Natural gas prices, production and demand are expected to continue on a downward spiral through the rest of the year and possibly pick up in 2010 if the economy recovers, the Energy Information Administration (EIA) said in its Short-Term Energy and Summer Fuels Outlook Tuesday.
The Henry Hub gas spot price is projected to decline by more than 50% this year — to an average of $4.24/Mcf from an average of $9.13/Mcf in 2008 — before increasing to an average of more than $5.80/Mcf in 2010, said the EIA, the statistical arm of the Department of Energy.
“Lower consumption, brought about by the economic slowdown, and higher production levels [earlier this year] have been the primary contributors to lower natural gas prices. Henry Hub spot prices began April below $4/Mcf and, absent signs of dramatic economic recovery, are expected to remain below $4 until seasonal space heating demand picks up this fall,” the agency said.
“Higher prices are expected in 2010 as the economy improves. In addition to demand recovery, the current drilling cutback and limited access to credit for producers could lead to even higher prices if supply fails to keep pace with demand in the short term. On the other hand, a larger-than-expected increase in LNG [liquefied natural gas] import volumes coupled with sustained economic weakness could keep prices depressed. The Henry Hub spot price is expected to average $4.24/Mcf [this year] and $5.83/Mcf in 2010.”
U.S. marketed gas production is projected to decline by 0.3% to 58.42 Bcf/d this year and decline again in 2010 to 57.83 Bcf/d, the EIA said. The Baker Hughes Inc. natural gas rig count has fallen to slightly less than 800 as of April 9 from slightly more than 1,600 in August 2008. “The precipitous drop in drilling activity and declining productivity of wells already in place are expected to cause production to steadily decline as the year progresses. The resultant impact of lower production in the Lower 48 non-Gulf of Mexico (GOM) during the second half of [this year] is expected to more than offset higher year-over-year production during the first half of the year. Additional supply curtailments may be necessary as natural gas storage levels approach capacity later this summer,” it noted.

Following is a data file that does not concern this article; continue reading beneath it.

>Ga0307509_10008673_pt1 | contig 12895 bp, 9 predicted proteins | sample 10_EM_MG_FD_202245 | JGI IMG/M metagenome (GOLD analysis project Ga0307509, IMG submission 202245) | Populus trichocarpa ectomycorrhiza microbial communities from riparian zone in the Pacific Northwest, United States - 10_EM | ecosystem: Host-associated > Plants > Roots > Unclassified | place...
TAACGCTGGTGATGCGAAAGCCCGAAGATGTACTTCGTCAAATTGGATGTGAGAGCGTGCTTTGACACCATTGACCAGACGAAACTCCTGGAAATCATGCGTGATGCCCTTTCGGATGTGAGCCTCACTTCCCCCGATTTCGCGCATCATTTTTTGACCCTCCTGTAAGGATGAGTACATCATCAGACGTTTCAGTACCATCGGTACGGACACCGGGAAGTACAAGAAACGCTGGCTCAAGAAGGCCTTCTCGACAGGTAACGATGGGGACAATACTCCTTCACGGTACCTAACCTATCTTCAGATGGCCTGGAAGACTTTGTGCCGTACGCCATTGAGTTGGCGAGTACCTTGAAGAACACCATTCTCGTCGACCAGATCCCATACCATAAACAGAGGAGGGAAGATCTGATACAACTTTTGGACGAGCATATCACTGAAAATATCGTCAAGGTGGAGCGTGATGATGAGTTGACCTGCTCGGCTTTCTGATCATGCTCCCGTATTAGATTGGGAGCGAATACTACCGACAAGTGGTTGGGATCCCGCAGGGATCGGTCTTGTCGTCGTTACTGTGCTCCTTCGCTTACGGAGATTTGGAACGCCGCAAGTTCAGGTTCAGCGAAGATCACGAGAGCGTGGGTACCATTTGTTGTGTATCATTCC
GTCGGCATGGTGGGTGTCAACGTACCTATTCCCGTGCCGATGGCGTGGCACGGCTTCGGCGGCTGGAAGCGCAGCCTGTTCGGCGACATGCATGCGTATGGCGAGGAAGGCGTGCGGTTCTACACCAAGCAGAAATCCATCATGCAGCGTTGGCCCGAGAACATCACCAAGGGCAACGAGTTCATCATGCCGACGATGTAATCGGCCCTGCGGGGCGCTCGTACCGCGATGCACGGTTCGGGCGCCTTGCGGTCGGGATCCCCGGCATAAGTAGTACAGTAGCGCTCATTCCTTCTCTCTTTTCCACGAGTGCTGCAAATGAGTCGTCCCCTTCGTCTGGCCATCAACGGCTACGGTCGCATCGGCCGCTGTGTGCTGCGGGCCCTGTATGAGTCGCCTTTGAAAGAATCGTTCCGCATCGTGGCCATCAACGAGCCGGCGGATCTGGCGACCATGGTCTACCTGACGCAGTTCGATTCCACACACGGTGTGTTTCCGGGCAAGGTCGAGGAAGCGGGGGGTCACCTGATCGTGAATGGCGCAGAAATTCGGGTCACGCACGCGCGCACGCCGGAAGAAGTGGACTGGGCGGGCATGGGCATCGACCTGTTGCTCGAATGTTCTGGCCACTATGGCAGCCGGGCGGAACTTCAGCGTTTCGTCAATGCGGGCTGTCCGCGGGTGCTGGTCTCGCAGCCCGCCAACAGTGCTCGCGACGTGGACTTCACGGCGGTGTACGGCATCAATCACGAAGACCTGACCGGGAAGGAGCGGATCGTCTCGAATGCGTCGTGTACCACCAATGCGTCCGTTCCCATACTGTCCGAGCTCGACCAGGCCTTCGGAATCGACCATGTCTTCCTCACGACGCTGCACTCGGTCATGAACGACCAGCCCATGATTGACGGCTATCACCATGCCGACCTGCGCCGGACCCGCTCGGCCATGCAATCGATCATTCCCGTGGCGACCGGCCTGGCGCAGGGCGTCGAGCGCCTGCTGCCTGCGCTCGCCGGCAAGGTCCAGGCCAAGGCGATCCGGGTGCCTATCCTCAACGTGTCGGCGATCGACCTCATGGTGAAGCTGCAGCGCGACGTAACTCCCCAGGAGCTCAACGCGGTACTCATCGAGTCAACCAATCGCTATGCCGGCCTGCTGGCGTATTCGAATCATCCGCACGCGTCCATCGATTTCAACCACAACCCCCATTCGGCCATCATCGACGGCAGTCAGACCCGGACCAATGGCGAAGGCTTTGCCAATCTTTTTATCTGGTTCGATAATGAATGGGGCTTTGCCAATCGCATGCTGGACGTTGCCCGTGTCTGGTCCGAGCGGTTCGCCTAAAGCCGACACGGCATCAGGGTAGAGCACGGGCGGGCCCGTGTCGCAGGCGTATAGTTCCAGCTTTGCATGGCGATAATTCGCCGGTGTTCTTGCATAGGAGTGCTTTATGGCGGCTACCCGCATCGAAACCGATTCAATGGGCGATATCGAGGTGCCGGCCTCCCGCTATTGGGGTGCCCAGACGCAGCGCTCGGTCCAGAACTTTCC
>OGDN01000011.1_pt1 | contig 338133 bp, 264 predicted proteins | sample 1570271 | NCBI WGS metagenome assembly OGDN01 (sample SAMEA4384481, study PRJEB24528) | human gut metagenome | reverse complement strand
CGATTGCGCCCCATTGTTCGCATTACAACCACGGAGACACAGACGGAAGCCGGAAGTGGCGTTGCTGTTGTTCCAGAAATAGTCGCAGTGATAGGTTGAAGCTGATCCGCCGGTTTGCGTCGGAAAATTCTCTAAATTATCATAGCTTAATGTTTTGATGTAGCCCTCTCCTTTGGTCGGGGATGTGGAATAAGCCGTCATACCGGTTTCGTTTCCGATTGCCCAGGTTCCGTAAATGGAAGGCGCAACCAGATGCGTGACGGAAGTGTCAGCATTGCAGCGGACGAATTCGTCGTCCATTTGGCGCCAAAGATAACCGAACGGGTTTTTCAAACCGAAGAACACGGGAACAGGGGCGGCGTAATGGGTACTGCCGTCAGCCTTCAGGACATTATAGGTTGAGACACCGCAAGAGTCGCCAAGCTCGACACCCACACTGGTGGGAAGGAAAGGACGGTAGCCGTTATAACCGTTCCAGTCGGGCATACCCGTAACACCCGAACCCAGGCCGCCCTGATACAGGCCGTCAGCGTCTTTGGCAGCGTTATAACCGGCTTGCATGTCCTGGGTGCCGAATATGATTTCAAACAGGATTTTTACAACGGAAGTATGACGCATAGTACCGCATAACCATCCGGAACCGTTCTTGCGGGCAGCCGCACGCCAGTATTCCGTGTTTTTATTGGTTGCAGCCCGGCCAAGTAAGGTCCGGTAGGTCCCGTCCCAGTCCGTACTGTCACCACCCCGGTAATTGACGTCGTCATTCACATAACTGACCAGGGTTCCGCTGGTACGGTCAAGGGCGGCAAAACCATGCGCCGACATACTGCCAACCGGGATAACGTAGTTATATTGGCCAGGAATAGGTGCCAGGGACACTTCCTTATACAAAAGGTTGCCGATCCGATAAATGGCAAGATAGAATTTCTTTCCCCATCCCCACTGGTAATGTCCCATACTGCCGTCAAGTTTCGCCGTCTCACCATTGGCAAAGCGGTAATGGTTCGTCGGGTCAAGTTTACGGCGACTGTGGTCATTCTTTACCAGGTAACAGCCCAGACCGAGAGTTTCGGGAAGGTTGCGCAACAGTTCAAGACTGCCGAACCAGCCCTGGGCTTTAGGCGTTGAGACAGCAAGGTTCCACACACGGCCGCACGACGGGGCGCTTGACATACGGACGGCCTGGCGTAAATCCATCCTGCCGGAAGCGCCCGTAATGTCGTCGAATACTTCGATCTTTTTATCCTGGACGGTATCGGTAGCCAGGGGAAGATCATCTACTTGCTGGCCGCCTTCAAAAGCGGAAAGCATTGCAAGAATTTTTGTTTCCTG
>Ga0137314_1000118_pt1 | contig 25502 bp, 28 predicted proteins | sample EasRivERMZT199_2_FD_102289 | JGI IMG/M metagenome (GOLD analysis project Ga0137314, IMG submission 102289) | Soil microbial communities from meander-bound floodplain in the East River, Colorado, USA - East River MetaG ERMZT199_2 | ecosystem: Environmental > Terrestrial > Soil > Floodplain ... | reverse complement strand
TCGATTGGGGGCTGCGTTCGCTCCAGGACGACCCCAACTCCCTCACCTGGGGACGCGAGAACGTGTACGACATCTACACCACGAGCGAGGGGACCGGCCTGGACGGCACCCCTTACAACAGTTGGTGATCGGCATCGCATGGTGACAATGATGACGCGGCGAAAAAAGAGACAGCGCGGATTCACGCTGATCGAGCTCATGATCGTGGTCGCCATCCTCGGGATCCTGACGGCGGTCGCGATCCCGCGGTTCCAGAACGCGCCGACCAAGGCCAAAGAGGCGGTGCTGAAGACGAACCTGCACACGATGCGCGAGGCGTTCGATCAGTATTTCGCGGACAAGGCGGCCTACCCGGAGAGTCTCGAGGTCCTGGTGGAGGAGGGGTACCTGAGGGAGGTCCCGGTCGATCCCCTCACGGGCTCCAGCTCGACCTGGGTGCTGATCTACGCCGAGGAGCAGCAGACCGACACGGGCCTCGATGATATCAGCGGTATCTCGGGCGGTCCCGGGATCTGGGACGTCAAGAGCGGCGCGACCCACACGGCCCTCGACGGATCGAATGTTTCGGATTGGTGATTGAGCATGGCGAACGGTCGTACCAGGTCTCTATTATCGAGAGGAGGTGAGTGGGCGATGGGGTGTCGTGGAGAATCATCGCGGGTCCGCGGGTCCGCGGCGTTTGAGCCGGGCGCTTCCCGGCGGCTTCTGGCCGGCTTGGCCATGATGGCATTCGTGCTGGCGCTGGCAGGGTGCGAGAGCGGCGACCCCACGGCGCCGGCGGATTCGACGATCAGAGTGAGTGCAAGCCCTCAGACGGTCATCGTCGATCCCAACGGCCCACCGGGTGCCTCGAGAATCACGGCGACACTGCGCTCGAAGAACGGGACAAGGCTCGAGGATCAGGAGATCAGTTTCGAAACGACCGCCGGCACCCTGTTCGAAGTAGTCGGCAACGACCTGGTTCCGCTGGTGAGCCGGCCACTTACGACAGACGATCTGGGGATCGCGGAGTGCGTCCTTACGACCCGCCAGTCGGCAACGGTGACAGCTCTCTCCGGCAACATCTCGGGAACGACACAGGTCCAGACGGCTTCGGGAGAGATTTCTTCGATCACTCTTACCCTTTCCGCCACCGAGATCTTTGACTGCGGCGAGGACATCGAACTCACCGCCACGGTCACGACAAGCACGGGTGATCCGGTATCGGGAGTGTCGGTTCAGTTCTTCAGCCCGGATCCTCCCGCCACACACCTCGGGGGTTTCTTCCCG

The EIA projects than Lower 48 non-GOM production will fall to 50.79 Bcf/d this year from 51.11 Bcf/d in 2008, and will decline even further in 2010 to 50.46 Bcf/d.
Marketed production from the federal GOM, however, is expected to increase by 1.9% to 6.53 Bcf/d this year because of continued recovery from the 2008 hurricane season and new supplies associated with the start-up of offshore oil production facilities, according to the EIA. But “despite expectations of higher prices and the recovery of drilling programs next year, total production in 2010 is expected to be lower in both the Lower 48 non-GOM [50.46 Bcf/d] and federal GOM [6.25 Bcf/d] regions,” the agency said.
Total natural gas consumption is projected to slide by 1.8% to 62.39 Bcf/d this year and remain relatively unchanged in 2010 at 62.52 Bcf/d, according to the EIA. It “expects the current decline in economic activity will have a significant impact on natural gas consumption in the industrial sector, which is forecast to fall by 7.4% this year [to 16.82 Bcf/d from 18.15 Bcf/d in 2008]. In the residential and commercial sectors, where consumption is influenced more by weather than by macroeconomic conditions, natural gas use is expected to increase slightly in 2009” to 13.40 Bcf/d and 8.55 Bcf/d, respectively, before seeing a modest drop in 2010, the EIA said. The agency sees gas demand by the electric power sector rising to 18.32 Bcf/d this year and to 18.68 Bcf/d in 2010 based on lower gas prices relative to coal.
“The [overall] outlook for natural gas consumption in 2010 remains subject to uncertainty about the status of future economic conditions. If the economy begins to recover later this year as [is] currently expected and weather remains near normal, small consumption growth in the industrial and electric power sectors should be offset by small declines in the residential and commercial sectors.”
On the LNG front, imports are expected to rise to about 480 Bcf this year from 352 Bcf in 2008 because of lower global economic activity and the start-up of new liquefaction capacity in the Middle East and other parts of the world, the EIA said.
“Depressed LNG demand in Asia and Europe should tend to increase the amount of LNG available to the United States. However, the LNG projection is subject to considerable uncertainty. Initial production from new liquefaction capacity has been slowed or delayed for extended periods, and U.S. natural gas demand is also projected to be lower [this year]. As a result, expanded LNG flows into the United States likely would depend on there being less domestic natural gas production or imports from Canada than forecast. In the current [EIA] Outlook, U.S. pipeline imports are expected to decline by about 1% [to 8.78 Bcf/d this year].
Working gas in storage at the start of this month was 1,674 Bcf, or 310 Bcf above the five-year average and 438 Bcf above the level during the corresponding week last year, the EIA said. “This year’s end-of-March working natural gas storage level was the second highest recorded since 1991, exceeded only by the 1,692 Bcf recorded at the end of March 2006. Working natural gas inventories are projected to rise to possibly new record-high levels by the end of the summer injection season.”
©Copyright 2009Intelligence Press Inc. All rights reserved. The preceding news reportmay not be republished or redistributed, in whole or in part, in anyform, without prior written consent of Intelligence Press, Inc.
© 2020 Natural Gas Intelligence. All rights reserved.
ISSN © 1532-1231 | ISSN © 2577-9877 |